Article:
"Originally inspired by a dream of British 1930s crooner Al Bowlly and American actress Tuesday Weld, Stephen Coates began to create music to try to recreate the sounds he heard in his childhood home – ‘the crackling of radios playing swing and easy listening in some distant room.’ As The Real Tuesday Weld, Coates doesn’t hesitate to put those sounds to subversive use much like some of his most illustrious forebears and influences—such as Serge Gainsbourg and Ennio Morricone."
Take, for example, the songs of Stephen Coates, who records under the cinematic name The Real Tuesday Weld. Coates' work features snatches of dialogue, intrusions of sound effects and at least the hint of a plot... "When I write, I need a narrative to work with," he says, "pop songs about romantic love may be great but you exhaust that at some point and want to look for something more."
“Return revisits a baker's dozen of tracks from the Weld's 2001 debut, Where Psyche Meets Cupid, albeit with fresh recordings and a smattering of, ahem, real new material. Also recurring is Coates' self-described "antique beat" style, which in itself mingles the long-ago with the recent: Twenties and '30s music-hall and Tin Pan Alley (via "When I'm Sixty-Four", Village Green-preserving Kinks, or tourmate/fan Stephin Merritt of Magnetic Fields) with copious sampling and light, pastoral electronics of the Saint Etienne school.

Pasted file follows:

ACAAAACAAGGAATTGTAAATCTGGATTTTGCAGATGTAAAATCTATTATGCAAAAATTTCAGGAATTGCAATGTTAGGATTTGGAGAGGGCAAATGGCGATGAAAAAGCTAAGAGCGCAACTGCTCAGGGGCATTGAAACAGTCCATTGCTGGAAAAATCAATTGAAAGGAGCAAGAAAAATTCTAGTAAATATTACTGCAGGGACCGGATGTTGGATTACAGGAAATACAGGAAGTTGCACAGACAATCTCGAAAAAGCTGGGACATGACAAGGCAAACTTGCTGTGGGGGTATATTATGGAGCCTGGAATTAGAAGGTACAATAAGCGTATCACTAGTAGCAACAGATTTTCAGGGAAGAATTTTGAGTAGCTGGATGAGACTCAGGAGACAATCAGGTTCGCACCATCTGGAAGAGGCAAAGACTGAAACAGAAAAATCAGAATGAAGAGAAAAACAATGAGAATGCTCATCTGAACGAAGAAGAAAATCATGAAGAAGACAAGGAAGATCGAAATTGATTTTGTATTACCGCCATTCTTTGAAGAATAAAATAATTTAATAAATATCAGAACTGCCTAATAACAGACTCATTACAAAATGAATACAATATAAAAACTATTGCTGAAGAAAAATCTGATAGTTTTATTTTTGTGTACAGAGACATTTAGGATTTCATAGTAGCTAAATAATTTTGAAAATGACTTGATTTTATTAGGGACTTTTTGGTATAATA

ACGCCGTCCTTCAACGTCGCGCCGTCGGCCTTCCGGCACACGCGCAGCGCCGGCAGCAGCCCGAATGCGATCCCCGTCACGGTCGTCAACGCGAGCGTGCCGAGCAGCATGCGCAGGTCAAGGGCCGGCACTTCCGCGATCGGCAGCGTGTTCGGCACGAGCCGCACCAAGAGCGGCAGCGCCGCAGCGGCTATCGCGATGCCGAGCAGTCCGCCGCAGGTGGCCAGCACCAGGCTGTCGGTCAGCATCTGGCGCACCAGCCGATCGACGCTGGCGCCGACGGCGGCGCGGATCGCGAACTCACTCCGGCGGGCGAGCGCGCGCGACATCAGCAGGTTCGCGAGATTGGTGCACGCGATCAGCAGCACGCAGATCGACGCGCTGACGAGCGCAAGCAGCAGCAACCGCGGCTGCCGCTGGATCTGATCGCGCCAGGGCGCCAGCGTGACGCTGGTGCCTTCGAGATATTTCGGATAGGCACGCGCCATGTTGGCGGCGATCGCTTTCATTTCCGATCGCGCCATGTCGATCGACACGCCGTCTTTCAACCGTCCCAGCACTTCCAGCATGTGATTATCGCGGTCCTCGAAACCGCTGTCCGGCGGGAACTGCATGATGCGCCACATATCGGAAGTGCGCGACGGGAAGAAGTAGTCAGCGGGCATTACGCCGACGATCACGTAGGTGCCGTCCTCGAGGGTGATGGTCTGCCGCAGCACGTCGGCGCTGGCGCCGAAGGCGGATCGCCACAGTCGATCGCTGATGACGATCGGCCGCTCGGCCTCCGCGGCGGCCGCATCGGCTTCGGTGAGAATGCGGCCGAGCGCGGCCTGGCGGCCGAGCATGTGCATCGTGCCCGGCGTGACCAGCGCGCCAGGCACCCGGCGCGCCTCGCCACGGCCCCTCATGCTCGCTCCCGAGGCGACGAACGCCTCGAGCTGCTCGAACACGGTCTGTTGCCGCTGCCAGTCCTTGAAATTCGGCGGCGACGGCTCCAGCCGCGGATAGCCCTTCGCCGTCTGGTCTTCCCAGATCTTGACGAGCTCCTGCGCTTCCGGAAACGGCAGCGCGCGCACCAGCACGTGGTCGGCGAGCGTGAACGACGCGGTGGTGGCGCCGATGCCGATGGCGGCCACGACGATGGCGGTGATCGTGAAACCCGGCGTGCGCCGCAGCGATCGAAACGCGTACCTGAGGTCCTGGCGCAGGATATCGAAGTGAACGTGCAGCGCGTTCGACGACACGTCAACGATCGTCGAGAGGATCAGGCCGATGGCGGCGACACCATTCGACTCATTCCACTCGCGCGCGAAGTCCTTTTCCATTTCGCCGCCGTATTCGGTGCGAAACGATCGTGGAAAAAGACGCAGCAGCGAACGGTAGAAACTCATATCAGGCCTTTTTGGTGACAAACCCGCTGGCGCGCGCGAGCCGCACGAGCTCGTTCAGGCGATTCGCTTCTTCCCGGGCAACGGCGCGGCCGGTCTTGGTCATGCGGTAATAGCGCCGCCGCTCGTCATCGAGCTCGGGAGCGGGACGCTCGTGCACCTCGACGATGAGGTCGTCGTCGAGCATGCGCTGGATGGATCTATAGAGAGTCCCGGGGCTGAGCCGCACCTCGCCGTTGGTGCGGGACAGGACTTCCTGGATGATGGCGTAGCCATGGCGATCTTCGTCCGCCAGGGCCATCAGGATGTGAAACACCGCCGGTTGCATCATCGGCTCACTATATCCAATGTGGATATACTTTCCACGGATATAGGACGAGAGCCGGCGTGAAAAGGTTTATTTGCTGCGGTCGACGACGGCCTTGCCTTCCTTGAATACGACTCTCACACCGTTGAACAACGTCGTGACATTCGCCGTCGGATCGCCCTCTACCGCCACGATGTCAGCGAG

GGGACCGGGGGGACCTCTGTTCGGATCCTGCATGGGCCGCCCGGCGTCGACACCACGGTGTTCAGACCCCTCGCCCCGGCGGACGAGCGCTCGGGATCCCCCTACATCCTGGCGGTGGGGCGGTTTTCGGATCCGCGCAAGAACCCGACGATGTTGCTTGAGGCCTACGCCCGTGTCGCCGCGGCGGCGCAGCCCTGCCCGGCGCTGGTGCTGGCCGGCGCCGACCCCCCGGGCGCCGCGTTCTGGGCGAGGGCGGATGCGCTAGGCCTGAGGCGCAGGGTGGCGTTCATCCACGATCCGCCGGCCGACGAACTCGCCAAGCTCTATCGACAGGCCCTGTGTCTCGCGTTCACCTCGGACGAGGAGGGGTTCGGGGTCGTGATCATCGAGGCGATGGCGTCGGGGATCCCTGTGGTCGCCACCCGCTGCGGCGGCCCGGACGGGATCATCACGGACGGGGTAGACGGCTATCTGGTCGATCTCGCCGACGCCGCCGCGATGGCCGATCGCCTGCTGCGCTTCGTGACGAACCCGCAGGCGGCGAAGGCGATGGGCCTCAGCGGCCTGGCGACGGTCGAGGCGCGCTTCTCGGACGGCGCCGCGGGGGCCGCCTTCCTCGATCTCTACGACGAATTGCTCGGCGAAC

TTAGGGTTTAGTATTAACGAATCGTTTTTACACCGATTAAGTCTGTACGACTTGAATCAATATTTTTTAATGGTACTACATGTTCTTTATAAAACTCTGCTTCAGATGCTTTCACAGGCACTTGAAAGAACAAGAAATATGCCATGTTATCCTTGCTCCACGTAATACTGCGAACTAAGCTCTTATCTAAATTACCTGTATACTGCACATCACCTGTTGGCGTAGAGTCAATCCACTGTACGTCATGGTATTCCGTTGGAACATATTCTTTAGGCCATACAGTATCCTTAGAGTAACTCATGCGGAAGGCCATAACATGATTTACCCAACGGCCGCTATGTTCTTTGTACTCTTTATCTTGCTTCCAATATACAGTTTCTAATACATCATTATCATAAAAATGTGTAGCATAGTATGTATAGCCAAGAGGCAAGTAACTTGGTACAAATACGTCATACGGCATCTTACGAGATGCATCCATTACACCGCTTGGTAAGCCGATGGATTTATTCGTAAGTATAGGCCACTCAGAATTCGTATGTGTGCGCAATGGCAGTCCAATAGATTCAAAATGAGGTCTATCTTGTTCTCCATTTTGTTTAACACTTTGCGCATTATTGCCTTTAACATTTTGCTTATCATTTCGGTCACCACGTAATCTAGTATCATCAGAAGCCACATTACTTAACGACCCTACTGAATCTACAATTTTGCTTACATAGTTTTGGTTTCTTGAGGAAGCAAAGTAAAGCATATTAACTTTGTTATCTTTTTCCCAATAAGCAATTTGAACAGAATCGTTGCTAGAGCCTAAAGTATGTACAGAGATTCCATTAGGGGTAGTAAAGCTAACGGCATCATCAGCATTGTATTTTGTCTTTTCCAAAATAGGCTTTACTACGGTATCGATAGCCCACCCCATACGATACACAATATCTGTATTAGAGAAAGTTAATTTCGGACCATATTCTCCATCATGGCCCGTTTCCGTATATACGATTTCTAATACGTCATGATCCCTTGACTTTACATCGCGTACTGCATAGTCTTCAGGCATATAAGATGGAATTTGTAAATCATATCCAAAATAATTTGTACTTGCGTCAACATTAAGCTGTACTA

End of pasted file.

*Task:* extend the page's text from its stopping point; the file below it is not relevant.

With I, Lucifer, Coates, under nom-de-chanson (The Real) Tuesday Weld, draws the listener deep into a scratchy, sepia-toned fantasy that first suggests the gap between boozy, swinging ragtime, sophisticated lounge poetics, and innovative beat technique, then bridges it in one swooning swoop.
”In a quixotic attempt to recapture the wafting and ephemeral quality of the prohibition-day records he was exposed to in his youth, Coates has tacked big band samples onto electronic beats and backgrounds, laying down breathy vocals and glib lyrics over the hybrid. And in the end, Where Psyche Meets Cupid is a 15-track concept album of stuff that, surprisingly, doesn't suck.”